Wednesday, September 12, 2018

'Within the Bounds of Your Beliefs'

Anthologies have always served as the private tutors I never had. A good anthology is suffused with its editor’s virtues and peccadillos, both of which are valuable. Comprehensive and yet personalized, it includes material you would expect alongside surprises. Every anthology I’ve ever read had something wrong with it, some galling omission, and I’ve come to think of that as a virtue. It makes you appreciate what you’ve already read and often sends you back to it with a renewed sense of gratitude.

In the case of Mark van Doren, who edited The Oxford Book of American Prose in 1932, his most blatant failure is leaving out Ulysses Grant, whose Personal Memoirs are written in the plain style by a former soldier who valued precision and concision. After Lincoln, he is the finest writer who ever served as U.S. president (I’m not forgetting the Founders). Van Doren includes Lincoln’s well-known letter to Grant written on July 13, 1863, with its magnanimous closing sentence: “I now wish to make the personal acknowledgment that you were right, and I was wrong.”

Among his laudable and unsurprising choices are three chapters from Moby-Dick, one from Twain’s Life on the Mississippi, one from Henry Adams’ History of the United States, and one from Henry James’ The American Scene. The last is the chapter devoted to Charleston, S.C., in which James asks, in some of the grandest prose written by an American:

“How can everything so have gone that the only ‘Southern’ book of any distinction published for many a year is The Souls of Black Folk, by that most accomplished of members of the negro race, Mr. W. E. B. Du Bois? Had the only focus of life then been Slavery?--from the point onward that Slavery had reached a quarter of a century before the War, so that with the extinction of that interest none other of any sort was left.”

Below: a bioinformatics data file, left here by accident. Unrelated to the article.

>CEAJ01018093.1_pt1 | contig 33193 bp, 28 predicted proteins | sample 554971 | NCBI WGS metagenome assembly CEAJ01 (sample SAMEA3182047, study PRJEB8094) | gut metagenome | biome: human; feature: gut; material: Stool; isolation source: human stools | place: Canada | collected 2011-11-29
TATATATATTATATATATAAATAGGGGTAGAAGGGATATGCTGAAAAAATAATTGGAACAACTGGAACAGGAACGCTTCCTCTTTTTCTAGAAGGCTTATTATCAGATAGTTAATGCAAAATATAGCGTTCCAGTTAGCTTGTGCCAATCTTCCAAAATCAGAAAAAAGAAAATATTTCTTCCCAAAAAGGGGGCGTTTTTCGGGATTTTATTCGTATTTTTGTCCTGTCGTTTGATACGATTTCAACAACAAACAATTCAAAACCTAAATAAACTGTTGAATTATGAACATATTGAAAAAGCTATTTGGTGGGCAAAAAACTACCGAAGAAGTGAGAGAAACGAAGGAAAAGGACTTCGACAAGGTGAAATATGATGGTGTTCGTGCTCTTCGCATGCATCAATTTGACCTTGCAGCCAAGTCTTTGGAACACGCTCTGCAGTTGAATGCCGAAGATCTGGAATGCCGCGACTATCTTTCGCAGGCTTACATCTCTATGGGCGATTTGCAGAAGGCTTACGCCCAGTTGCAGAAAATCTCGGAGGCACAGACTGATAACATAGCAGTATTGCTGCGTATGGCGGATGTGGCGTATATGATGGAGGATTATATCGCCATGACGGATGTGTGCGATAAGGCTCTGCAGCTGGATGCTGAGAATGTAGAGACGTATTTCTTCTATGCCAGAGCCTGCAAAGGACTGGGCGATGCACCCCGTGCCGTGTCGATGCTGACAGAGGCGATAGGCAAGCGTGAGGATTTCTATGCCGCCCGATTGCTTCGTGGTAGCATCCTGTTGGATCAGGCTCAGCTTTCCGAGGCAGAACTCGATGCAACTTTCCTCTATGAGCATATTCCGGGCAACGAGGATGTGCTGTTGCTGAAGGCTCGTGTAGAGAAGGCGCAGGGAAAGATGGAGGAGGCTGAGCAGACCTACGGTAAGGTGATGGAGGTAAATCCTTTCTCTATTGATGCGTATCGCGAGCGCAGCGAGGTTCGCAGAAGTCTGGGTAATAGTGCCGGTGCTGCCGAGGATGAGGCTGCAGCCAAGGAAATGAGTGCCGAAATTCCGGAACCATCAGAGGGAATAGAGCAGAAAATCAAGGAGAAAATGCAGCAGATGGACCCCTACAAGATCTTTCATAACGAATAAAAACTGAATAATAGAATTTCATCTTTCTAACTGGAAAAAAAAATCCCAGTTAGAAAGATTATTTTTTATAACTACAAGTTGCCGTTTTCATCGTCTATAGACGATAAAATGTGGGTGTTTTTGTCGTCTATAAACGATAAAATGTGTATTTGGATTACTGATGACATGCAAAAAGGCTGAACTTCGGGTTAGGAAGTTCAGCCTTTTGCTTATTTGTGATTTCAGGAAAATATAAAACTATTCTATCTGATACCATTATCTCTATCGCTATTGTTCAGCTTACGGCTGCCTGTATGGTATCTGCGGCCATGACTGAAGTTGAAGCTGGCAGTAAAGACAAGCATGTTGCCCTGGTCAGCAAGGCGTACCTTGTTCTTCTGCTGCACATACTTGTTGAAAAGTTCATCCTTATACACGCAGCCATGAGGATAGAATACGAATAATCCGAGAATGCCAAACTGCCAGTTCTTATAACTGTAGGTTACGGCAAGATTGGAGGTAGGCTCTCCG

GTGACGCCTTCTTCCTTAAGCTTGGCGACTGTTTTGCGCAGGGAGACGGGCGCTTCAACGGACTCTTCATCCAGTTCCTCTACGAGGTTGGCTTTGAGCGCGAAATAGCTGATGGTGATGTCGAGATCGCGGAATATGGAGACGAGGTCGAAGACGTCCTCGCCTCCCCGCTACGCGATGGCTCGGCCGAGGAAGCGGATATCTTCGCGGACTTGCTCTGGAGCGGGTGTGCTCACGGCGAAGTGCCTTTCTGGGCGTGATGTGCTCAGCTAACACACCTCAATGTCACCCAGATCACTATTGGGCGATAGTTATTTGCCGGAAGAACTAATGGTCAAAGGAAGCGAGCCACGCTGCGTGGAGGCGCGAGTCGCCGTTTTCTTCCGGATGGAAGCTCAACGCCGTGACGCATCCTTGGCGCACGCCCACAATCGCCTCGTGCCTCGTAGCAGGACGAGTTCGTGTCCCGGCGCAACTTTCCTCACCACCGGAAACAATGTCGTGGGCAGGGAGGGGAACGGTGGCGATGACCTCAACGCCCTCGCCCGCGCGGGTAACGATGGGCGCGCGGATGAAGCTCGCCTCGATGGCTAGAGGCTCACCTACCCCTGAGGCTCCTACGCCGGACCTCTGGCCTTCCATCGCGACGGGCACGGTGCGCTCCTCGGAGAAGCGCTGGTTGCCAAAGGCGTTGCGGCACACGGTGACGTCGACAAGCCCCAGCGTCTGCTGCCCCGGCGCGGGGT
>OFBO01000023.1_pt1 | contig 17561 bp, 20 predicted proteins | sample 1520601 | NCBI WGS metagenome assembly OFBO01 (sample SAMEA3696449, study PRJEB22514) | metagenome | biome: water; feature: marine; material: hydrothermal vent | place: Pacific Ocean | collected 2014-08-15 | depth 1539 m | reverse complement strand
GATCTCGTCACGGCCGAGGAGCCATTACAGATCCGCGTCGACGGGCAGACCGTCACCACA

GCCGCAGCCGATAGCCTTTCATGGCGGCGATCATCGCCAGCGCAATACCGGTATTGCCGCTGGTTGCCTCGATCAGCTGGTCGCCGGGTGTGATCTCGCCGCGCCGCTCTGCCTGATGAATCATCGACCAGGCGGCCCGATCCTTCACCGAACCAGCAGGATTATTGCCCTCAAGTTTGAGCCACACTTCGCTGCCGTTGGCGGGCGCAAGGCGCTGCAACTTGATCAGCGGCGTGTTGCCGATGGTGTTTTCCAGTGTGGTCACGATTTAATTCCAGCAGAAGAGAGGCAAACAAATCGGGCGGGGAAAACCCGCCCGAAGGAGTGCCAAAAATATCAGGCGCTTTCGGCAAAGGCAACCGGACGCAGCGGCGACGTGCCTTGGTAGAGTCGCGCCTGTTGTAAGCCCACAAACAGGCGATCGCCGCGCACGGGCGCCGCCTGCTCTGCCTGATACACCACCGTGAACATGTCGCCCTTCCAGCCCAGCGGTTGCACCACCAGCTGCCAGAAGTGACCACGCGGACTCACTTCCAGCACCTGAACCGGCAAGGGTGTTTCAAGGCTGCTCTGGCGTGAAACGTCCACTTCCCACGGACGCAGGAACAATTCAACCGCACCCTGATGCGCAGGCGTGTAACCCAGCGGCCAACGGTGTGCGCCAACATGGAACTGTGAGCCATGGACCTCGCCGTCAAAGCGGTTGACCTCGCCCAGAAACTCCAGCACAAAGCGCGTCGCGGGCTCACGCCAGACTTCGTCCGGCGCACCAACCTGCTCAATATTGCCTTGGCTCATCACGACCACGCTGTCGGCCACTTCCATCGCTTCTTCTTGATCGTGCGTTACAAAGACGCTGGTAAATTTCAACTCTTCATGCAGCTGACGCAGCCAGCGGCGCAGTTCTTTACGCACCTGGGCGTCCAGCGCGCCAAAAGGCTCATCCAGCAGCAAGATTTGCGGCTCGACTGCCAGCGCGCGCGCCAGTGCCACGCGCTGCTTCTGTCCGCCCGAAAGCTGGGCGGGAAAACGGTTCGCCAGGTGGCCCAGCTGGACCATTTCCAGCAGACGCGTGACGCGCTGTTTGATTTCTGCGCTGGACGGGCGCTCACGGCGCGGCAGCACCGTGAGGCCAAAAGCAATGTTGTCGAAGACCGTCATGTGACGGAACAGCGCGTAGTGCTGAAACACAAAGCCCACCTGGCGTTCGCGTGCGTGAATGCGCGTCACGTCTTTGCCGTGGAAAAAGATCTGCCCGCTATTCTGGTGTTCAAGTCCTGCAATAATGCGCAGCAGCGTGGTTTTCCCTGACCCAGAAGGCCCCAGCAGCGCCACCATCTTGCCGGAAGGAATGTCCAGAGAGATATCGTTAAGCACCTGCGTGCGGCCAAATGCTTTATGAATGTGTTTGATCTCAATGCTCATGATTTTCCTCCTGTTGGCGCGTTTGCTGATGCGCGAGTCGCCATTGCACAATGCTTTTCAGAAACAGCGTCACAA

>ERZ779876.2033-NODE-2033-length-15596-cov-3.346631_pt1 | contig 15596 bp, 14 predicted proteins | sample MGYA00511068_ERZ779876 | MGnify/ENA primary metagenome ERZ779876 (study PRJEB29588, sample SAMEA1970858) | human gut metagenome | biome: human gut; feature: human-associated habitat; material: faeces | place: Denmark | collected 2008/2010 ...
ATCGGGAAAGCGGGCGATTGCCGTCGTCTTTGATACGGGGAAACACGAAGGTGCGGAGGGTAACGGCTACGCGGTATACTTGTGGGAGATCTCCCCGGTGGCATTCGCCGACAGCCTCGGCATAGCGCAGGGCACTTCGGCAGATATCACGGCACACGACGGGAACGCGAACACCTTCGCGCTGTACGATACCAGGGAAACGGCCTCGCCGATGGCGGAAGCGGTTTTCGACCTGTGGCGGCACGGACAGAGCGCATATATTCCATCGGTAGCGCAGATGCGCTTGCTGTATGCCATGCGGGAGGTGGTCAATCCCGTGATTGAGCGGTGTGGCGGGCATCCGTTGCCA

In his preface, van Doren tells us he purposely included no selections from writers born in the twentieth century. He includes passages from Willa Cather’s The Song of the Lark (1915), George Santayana’s Reason in Society (1905) and Mencken’s Prejudices series. There’s no Hemingway, Faulkner or Fitzgerald but you’ll find Eliot’s “Tradition and the Individual Talent” and Ring Lardner’s “I Can’t Breathe.” The names of several contributors were new to me. Most interesting is Edgar Watson Howe (1853-1937), an Indiana-born journalist who edited a magazine, E.W. Howe’s Monthly. Van Doren includes a selection of aphorisms excerpted from Ventures in Common Sense (1919), with an introduction by Mencken. Howe writes like a slightly anemic Mencken:

“No man may write interestingly and keep within the bounds of your beliefs. He must occasionally go so far as to pleasantly shock you, and cause the uncomfortable feeling that a good man cannot follow him all the way. The author who aims to write nothing offensive to anyone presently writes only hymns and leaflets explaining the Sunday school lesson; and then only children read him; and they read him because they will be scolded if they do not.”

Well, yes, but Mencken wrote it more colorfully. Van Doren’s anthology is about prose, not poseurs.

1 comment:

Faze said...

I love your blog and read it daily. Interesting that you should comment on E.W. Howe. I've been horrified and fascinated by him for years. Rather than a second-rate Mencken, I see him as something like a bitter Elbert Hubbard.

Any collection of E.W. Howe's aphorisms is worth reading. They are like the Book of Proverbs: about half make you smile nod your head, and about half seem too obvious to be stated, or simply wrong.

E.W.Howe's son Edwin wrote a scathing profile of his father for the Saturday Evening Post of October 25, 1941, called "My Father was the Most Wretchedly Unhappy Man I Ever Knew". It more or less reveals that his Dad was what we now call bipolar. The son later committed suicide.